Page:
Do yourself a favour, and once you've got embedding working, expose the Python interface to your program using a higher level tool. I hear SWIG is pretty good, especially for plain C code, but haven't used it myself (I work with heavily templated C++ with Qt). SIP (used to make PyQt) from Riverbank computing has its advantages also, and is good if you want your Qt app's API to integrate cleanly into PyQt. Otherwise, I'd suggest the amazing Boost::Python for C++ users, as it's ability to almost transparently wrap your C++ interfaces, mapping them to quite sensible Python semantics, is pretty impressive.

Boost::Python has the added advantage that you can write some very nice C++ code that integrates cleanly with Python. For example, you can iterate over a Python list much like a C++ list, throw exceptions between C++ and Python, build Python lists as easily as (oversimplified example):


#include <boost/python.hpp>
using namespace boost::python;


boost::python::list make_list()
{
    list pylist;
    for (int i = 0; i != 10; ++i)
        pylist.append( make_tuple( "fred", 10 ) );
    return pylist;
}

The equivalent Python/C API code is longer, filled with dangerous reference count juggling, contains a lot of manual error checking that's often ignored, and is a lot uglier.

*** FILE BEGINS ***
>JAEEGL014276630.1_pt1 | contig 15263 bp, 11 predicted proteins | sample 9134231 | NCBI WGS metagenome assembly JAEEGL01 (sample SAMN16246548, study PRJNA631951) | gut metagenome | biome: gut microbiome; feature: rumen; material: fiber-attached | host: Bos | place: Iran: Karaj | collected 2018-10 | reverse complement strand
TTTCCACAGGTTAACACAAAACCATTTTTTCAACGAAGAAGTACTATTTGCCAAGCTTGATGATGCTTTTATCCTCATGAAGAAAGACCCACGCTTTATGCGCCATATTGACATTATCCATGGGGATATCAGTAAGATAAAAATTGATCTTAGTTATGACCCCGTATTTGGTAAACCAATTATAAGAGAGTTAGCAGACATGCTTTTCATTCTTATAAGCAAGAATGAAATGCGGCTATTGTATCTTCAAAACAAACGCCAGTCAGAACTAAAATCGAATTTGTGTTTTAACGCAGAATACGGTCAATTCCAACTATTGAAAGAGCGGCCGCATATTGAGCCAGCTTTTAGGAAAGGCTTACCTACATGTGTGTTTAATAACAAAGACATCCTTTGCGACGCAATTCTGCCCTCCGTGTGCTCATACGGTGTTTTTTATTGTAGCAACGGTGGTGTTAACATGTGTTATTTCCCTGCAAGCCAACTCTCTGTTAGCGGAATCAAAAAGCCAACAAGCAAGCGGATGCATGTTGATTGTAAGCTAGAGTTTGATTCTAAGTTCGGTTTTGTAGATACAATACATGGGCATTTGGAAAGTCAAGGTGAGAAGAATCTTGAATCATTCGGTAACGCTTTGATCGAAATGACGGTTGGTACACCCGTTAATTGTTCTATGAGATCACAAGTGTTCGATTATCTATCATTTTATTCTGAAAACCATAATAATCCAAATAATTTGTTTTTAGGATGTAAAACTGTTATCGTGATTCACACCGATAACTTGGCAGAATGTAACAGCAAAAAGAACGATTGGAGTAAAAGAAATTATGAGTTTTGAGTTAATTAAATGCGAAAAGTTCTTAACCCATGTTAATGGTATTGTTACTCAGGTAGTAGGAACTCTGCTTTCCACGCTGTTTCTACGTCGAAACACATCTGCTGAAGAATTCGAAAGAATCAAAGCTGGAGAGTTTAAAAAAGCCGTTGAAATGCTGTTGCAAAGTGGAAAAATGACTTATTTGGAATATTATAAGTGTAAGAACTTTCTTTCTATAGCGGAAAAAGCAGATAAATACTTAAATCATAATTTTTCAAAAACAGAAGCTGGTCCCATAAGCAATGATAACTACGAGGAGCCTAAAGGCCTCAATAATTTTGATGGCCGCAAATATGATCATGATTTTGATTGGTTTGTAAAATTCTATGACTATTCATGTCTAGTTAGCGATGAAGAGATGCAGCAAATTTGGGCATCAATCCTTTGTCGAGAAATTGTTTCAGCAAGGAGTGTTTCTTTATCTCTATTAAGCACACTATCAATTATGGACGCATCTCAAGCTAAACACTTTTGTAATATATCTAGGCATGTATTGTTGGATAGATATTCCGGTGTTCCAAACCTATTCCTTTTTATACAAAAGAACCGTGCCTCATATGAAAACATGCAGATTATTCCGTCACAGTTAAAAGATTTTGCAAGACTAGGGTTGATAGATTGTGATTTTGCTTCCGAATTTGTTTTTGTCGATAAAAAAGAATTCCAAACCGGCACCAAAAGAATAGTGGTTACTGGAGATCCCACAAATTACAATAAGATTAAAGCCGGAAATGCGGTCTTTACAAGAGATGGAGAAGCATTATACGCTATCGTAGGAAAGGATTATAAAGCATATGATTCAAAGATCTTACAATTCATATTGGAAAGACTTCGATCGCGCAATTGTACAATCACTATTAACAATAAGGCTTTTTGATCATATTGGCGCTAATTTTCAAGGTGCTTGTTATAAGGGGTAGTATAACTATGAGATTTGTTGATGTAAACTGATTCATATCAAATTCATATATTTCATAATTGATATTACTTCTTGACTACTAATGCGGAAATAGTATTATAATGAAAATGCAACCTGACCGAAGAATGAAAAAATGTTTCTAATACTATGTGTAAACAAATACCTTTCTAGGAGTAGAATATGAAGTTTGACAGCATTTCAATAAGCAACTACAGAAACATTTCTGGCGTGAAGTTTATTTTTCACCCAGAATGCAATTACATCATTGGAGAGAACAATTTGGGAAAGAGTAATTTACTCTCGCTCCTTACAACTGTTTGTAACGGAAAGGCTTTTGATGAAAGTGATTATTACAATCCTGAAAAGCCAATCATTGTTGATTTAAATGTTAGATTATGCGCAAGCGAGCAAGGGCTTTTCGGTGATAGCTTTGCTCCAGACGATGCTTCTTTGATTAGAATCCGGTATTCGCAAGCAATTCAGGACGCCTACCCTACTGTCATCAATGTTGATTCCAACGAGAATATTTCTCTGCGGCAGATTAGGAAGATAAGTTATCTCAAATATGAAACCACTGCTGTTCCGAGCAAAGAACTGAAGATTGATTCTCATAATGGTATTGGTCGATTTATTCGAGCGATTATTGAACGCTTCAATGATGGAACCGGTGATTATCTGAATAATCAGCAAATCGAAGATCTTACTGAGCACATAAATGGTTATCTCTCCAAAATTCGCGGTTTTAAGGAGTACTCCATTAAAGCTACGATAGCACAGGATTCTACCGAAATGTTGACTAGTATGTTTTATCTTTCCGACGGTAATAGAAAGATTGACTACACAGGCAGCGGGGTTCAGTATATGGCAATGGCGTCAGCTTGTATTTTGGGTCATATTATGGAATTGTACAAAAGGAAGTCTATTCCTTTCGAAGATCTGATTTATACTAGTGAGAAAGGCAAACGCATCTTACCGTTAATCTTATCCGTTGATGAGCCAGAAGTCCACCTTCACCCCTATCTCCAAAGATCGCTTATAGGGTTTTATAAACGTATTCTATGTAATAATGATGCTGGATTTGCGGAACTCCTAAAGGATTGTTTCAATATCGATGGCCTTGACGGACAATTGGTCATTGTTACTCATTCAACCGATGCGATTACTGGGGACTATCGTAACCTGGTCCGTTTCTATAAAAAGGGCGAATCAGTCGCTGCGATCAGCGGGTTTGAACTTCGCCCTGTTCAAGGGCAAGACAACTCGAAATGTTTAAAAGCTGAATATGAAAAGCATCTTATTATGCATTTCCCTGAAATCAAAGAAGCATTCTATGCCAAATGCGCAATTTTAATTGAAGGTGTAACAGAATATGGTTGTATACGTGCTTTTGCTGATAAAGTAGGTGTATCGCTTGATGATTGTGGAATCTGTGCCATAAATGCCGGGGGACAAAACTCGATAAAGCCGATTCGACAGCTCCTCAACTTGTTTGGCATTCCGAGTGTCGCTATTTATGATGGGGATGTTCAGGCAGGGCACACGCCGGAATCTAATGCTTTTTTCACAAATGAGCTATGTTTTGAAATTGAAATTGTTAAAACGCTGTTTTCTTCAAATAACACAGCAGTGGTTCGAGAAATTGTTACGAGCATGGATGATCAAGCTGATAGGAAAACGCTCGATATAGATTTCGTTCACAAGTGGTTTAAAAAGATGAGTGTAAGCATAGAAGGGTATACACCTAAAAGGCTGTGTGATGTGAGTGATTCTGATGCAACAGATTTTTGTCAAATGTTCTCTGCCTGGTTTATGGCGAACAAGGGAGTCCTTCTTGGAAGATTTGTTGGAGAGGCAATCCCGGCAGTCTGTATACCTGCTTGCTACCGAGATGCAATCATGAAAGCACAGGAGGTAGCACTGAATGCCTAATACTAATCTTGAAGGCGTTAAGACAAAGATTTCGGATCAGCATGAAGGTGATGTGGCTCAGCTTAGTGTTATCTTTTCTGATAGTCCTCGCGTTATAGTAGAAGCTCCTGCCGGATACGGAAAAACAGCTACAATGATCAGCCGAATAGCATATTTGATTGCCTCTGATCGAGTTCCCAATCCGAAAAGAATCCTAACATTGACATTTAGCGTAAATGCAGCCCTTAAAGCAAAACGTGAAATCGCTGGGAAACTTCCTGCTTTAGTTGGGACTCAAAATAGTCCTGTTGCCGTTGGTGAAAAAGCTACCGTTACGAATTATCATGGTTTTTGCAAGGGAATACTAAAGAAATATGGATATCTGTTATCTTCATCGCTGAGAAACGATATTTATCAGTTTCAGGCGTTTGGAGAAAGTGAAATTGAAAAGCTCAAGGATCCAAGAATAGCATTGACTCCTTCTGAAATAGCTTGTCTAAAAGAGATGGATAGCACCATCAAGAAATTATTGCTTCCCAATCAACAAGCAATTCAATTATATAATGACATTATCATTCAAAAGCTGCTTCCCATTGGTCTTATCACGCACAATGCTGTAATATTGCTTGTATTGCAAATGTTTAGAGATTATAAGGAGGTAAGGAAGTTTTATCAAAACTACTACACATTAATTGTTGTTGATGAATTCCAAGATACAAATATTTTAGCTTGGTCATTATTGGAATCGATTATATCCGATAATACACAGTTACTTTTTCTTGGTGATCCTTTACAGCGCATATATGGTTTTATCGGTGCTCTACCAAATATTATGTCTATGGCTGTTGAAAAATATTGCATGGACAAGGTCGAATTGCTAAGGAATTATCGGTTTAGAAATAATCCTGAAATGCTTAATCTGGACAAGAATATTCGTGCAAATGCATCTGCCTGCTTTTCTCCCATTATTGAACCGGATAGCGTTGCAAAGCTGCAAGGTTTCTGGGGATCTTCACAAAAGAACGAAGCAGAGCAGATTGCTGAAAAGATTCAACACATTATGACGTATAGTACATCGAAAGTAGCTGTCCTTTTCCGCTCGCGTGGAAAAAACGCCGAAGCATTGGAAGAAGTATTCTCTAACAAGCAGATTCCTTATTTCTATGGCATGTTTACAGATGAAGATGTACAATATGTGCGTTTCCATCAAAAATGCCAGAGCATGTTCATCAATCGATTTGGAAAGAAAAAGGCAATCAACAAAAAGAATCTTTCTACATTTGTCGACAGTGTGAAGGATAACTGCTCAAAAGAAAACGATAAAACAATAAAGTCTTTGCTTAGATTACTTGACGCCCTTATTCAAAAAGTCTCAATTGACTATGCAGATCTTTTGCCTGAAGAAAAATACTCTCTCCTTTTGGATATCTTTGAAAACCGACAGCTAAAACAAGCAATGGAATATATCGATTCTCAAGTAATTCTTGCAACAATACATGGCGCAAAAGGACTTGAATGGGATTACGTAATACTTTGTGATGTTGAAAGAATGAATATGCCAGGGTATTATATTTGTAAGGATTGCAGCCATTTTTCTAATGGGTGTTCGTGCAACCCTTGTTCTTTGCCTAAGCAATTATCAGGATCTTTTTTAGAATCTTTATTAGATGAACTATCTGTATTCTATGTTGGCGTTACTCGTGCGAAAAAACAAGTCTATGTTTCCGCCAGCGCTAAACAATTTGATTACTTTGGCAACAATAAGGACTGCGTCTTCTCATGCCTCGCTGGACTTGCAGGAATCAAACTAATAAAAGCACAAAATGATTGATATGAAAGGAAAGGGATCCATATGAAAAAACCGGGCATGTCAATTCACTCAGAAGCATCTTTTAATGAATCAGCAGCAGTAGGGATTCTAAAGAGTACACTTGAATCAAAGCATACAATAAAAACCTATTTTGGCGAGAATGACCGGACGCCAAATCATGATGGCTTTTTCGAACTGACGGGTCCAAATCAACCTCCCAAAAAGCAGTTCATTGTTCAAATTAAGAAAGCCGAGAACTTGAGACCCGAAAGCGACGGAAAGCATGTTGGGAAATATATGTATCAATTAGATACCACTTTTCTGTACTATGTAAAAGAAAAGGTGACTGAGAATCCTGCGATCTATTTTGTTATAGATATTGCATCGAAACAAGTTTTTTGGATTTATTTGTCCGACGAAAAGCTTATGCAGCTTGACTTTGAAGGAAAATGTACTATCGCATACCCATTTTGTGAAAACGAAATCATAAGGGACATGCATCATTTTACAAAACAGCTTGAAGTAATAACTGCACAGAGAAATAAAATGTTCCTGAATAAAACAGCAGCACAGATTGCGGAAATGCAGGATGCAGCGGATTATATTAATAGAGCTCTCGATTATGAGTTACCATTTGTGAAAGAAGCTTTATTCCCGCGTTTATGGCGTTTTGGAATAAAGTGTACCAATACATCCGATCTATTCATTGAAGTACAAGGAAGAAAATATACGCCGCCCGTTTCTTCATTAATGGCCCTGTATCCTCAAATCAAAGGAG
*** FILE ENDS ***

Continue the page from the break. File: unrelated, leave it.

With regards to the article above, it's good to see things like this written. I had real trouble getting started with embedding Python, and I think this is a pretty well written intro. I do take issue with one point, though, and that's duplicating the environment. Cloning the main dict does not provide separate program environments - very far from it. It only gives them different global namespaces. Interpreter-wide state changes still affect both programs. For example, if one program imports a module, the other one can see it in sys.modules ; if one program changes a setting in a module, the other one is affected. Locale settings come to mind. Most well designed modules will be fine, but you'll run into the odd one that thinks that module-wide globals are a good idea and consequently chokes.

Unfortunately, the alternative is to use sub-interpreters. Sub-interpreters are a less than well documented part of Python's API, and as they rely on thread local storage they're hopeless in single threaded programs. They can be made to work (see Scribus, for example) but it's not overly safe, and will abort if you use a Python debug build.

When you combine this with a GUI toolkit like Qt3 that only permits GUI operations from the main thread (thankfully, the limitiation is relieved by Qt4), this becomes very frustrating. If you're not stuck with this limitation, you can just spawn off a thread for your users' scripts, and should consider designing your interface that way right from the start.

Embedding Python is handy. Have fun.

P.S: LJ staff, please fix your comment engine's braindeath about leading whitespace, < and > chars in <code> sections, and blank lines in <code> sections. Thankyou. Repeated &nbsp; entities are not a fun way to format text.

--
Craig Ringer
craig@postnewspapers.com.au